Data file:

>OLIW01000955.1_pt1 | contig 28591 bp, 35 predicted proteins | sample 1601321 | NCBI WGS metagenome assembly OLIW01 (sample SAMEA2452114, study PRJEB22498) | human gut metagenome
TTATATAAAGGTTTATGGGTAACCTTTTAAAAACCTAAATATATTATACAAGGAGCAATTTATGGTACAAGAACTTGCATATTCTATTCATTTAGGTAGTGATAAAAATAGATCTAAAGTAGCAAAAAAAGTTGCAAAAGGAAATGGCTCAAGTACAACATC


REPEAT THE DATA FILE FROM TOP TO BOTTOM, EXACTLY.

>OLIW01000955.1_pt1 | contig 28591 bp, 35 predicted proteins | sample 1601321 | NCBI WGS metagenome assembly OLIW01 (sample SAMEA2452114, study PRJEB22498) | human gut metagenome
TTATATAAAGGTTTATGGGTAACCTTTTAAAAACCTAAATATATTATACAAGGAGCAATTTATGGTACAAGAACTTGCATATTCTATTCATTTAGGTAGTGATAAAAATAGATCTAAAGTAGCAAAAAAAGTTGCAAAAGGAAATGGCTCAAGTACAACATC